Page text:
Photo Gallery:  The Fantastic Doors of Marrakech

Photo Gallery: The Fantastic Doors of Marrakech

Do you ever wonder what is behind a closed door?  The doors in Marrakech that I saw contained so much detailed and colourful work that I could only wonder the extent of the beauty that lay behind the doors.

open moroccan door

I am used to doors that blend into the background serving the their basic function as entrances and exits.   Especially in big cities like London, you don’t want a super nice door attracting the attention of potential robbers to your house.  Doors in Morocco, on the other hand, are much more flamboyant.

marrakech brass door

Moroccan doors are made of a variety of materials (wood, brass, plaster etc.) and colours.  Intricately carved or rustic and basic, the doors are an attraction in themselves.

marrakech studded door

This hand of Fatima (hamsa) door knocker is a protection against the evil eye for the inhabitants of the house.  Fatima was the daughter of the Prophet Mohammed and a powerful woman in a male-dominated society.  The hamsa is also a part of Berber culture.

hand of fatima door knocker

I think this door looks like it has a highly stylised hamsa door knocker.

marrakech door

The variety and colours of Moroccan doors are a joy to photograph.  As you can see I took that joy to heart!

marrakech mosque door

marrakech door

marrakech door

There is even a flea market for buying old Moroccan doors – the Bab El Khemis, if you are so inclined.  I didn’t buy any doors, tempting as they were.  My children would have thrown a complete tantrum if they thought I was taking them antiques shopping when they knew they could be in the glorious hotel pool on a sunny day.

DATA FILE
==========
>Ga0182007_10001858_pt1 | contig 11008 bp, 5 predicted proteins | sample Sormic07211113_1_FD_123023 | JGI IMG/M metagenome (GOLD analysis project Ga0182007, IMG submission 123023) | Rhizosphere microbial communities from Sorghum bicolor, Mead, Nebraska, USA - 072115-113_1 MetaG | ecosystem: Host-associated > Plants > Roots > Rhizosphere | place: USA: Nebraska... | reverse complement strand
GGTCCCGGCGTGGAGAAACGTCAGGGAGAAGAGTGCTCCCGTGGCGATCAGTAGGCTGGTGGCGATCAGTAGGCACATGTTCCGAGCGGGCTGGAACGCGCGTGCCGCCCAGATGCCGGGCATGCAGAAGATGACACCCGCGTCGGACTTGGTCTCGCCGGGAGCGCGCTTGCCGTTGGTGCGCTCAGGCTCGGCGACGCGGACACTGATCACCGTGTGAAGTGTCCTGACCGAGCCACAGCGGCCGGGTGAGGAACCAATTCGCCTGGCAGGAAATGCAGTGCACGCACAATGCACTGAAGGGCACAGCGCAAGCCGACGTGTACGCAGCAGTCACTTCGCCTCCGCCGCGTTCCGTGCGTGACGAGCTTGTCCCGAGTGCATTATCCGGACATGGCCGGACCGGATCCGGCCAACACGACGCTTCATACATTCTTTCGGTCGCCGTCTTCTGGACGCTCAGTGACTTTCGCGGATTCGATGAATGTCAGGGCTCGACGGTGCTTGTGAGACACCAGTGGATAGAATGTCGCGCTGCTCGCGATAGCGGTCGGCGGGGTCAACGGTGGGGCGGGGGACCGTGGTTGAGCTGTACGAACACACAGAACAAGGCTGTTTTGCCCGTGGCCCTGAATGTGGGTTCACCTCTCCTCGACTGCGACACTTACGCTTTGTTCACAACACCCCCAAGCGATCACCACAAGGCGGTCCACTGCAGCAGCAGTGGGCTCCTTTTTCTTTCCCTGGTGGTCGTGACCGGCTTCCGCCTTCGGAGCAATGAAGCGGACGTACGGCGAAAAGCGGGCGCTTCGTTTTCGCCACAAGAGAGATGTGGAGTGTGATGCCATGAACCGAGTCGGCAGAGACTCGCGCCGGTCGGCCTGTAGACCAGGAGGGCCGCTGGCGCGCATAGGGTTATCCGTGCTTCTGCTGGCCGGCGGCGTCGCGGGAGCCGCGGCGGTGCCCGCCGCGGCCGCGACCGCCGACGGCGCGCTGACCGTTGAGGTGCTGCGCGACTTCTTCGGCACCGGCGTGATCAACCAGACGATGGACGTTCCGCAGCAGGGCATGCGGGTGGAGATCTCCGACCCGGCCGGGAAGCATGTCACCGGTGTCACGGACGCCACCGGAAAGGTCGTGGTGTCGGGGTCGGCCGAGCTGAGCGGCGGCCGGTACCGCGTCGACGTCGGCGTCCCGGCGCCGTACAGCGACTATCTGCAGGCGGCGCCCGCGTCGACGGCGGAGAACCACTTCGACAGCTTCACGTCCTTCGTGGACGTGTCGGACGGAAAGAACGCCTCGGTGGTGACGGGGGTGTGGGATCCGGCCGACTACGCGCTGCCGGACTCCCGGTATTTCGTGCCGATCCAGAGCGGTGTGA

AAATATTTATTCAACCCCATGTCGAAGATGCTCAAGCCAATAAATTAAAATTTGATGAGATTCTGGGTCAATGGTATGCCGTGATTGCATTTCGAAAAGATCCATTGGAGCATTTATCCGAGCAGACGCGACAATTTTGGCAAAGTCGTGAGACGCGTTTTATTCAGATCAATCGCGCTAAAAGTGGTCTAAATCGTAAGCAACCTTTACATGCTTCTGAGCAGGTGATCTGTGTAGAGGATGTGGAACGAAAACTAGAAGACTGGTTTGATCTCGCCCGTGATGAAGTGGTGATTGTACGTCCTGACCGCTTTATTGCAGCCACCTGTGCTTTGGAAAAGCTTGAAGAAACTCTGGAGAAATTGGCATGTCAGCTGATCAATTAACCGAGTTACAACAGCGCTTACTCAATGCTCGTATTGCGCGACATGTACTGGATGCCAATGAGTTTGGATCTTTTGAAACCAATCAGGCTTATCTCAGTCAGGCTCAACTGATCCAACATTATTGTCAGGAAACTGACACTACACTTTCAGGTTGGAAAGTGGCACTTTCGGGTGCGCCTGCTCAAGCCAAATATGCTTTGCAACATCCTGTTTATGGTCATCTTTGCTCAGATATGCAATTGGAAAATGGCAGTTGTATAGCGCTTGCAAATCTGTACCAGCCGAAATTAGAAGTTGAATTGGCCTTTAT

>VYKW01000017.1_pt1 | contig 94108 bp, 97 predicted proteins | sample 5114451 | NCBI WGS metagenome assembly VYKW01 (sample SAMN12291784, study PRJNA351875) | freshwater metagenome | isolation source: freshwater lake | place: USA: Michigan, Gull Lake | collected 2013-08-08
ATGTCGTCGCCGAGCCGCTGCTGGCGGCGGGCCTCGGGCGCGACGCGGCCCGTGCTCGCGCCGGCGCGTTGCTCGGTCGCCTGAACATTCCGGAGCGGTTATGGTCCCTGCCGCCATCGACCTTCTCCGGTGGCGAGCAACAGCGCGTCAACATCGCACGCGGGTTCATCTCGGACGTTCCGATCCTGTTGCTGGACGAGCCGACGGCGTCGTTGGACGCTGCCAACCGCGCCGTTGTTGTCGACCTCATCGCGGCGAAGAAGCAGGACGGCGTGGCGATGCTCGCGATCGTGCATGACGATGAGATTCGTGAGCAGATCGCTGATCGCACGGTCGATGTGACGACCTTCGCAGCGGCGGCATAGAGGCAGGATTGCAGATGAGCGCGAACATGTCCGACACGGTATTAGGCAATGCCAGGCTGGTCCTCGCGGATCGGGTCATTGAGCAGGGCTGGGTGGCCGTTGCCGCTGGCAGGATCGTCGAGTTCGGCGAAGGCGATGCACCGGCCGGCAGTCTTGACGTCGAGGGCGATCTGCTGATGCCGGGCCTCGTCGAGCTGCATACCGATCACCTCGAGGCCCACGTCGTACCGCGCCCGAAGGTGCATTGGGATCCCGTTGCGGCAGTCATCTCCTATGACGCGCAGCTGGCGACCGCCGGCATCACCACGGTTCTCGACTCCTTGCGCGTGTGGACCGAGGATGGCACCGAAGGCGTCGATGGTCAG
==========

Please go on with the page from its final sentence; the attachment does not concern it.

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Fall in Love With Jardin Majorelle

Fall in Love With Jardin Majorelle

Hidden away down a side street and behind an unassuming wall in Marrakech is a peaceful garden oasis very unlike the hustle and bustle of the rest of the city.  Fear not, you’ll find it though because outside the walls are the usual taxis and hawkers that mark any tourist spot in this city.

Escape through the wall though and it is a different world.


Jardin Majorelle was established by a French painter Louis Majorelle in the early 20th century. He was an amateur botanist and the garden is a result of 40 years of his hard work. In 1947, he opened the garden to the public.


Iconic fashion designer, Yves Saint Laurent loved Morocco. He had been born in French Algeria and so his love affair with the area was long standing. Saint Laurent discovered the Jardin Marjorelle on his first visit to Marrakech in 1966. He and his partner, Pierre Berge, purchased the Jardin Majorelle in 1980 to avoid it becoming a hotel.


The garden is now part of a foundation established to maintain its continued existence. In 2010, the street on which Jardin Majorelle is located was renamed Rue Yves Saint Laurent.


The Berber Museum is housed in the former art studio of Louis Majorelle. Opened in 2011, it has a wide range of artifacts relating to the Berber tribes of Morocco, including items from the personal collection of Saint Laurent and Berge. Saint Laurent and Berge felt it important to ensure that the culture of the Berber tribes was saved for posterity. The items range in date from the 18th to the 20th century.


The Berber Museum is very small with only 3 rooms.  Similar to a haute couture dress, it is exquisite. The first room has a series of Berber accessories from daily life (bags, cooking tools etc). The second room is about jewellery found in the different Berber tribes. The pieces are incredibly ornate (and look heavy). The room is dark with a ceiling of pinpoint LED lights which shine like stars. It was easy for my children to imagine a nomadic life sleeping under the stars.  The third room is costumed figures which was interesting because of the amount of wool used. In the heat of Marrakech, it’s easy to forget that the mountains must get very cold at night . Much of the explanation is in French but there are plastic-covered sheets in each room giving an English explanation as well.